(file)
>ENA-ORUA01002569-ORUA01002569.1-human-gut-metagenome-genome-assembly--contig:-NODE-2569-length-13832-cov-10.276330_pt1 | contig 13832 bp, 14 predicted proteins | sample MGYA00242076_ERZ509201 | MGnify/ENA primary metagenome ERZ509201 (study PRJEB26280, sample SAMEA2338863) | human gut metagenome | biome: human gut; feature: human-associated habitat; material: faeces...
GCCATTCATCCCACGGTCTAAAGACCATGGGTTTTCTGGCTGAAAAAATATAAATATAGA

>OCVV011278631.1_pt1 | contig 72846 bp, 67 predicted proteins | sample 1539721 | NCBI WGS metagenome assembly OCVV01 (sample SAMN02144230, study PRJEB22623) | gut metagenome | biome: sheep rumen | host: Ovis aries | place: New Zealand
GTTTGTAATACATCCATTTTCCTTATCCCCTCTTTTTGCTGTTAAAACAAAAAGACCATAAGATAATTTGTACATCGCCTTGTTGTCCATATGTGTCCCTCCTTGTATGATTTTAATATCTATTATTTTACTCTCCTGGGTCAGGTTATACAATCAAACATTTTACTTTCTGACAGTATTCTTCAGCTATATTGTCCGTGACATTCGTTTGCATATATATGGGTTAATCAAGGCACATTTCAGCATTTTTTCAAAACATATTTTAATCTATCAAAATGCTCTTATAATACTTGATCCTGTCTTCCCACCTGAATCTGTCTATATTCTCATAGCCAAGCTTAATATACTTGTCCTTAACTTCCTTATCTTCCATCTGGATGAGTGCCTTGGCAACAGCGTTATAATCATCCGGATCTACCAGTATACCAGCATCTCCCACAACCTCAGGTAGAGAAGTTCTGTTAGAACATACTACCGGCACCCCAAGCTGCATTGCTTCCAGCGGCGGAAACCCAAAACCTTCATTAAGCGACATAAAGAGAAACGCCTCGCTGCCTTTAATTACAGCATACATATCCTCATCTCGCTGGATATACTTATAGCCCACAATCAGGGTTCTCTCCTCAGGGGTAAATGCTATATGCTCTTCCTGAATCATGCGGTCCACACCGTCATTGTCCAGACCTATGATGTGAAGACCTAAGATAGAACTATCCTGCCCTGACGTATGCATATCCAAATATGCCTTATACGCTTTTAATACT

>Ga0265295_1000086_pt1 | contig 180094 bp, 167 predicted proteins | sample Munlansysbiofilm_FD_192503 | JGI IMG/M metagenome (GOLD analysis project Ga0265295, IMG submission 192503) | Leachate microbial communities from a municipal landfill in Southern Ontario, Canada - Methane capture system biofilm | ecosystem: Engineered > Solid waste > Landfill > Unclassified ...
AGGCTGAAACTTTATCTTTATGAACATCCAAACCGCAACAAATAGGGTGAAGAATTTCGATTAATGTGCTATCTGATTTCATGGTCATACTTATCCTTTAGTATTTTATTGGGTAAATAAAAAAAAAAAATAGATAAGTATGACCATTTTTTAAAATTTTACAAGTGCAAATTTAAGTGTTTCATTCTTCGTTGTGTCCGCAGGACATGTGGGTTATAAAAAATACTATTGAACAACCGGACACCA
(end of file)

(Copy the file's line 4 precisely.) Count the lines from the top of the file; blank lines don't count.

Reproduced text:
GTTTGTAATACATCCATTTTCCTTATCCCCTCTTTTTGCTGTTAAAACAAAAAGACCATAAGATAATTTGTACATCGCCTTGTTGTCCATATGTGTCCCTCCTTGTATGATTTTAATATCTATTATTTTACTCTCCTGGGTCAGGTTATACAATCAAACATTTTACTTTCTGACAGTATTCTTCAGCTATATTGTCCGTGACATTCGTTTGCATATATATGGGTTAATCAAGGCACATTTCAGCATTTTTTCAAAACATATTTTAATCTATCAAAATGCTCTTATAATACTTGATCCTGTCTTCCCACCTGAATCTGTCTATATTCTCATAGCCAAGCTTAATATACTTGTCCTTAACTTCCTTATCTTCCATCTGGATGAGTGCCTTGGCAACAGCGTTATAATCATCCGGATCTACCAGTATACCAGCATCTCCCACAACCTCAGGTAGAGAAGTTCTGTTAGAACATACTACCGGCACCCCAAGCTGCATTGCTTCCAGCGGCGGAAACCCAAAACCTTCATTAAGCGACATAAAGAGAAACGCCTCGCTGCCTTTAATTACAGCATACATATCCTCATCTCGCTGGATATACTTATAGCCCACAATCAGGGTTCTCTCCTCAGGGGTAAATGCTATATGCTCTTCCTGAATCATGCGGTCCACACCGTCATTGTCCAGACCTATGATGTGAAGACCTAAGATAGAACTATCCTGCCCTGACGTATGCATATCCAAATATGCCTTATACGCTTTTAATACT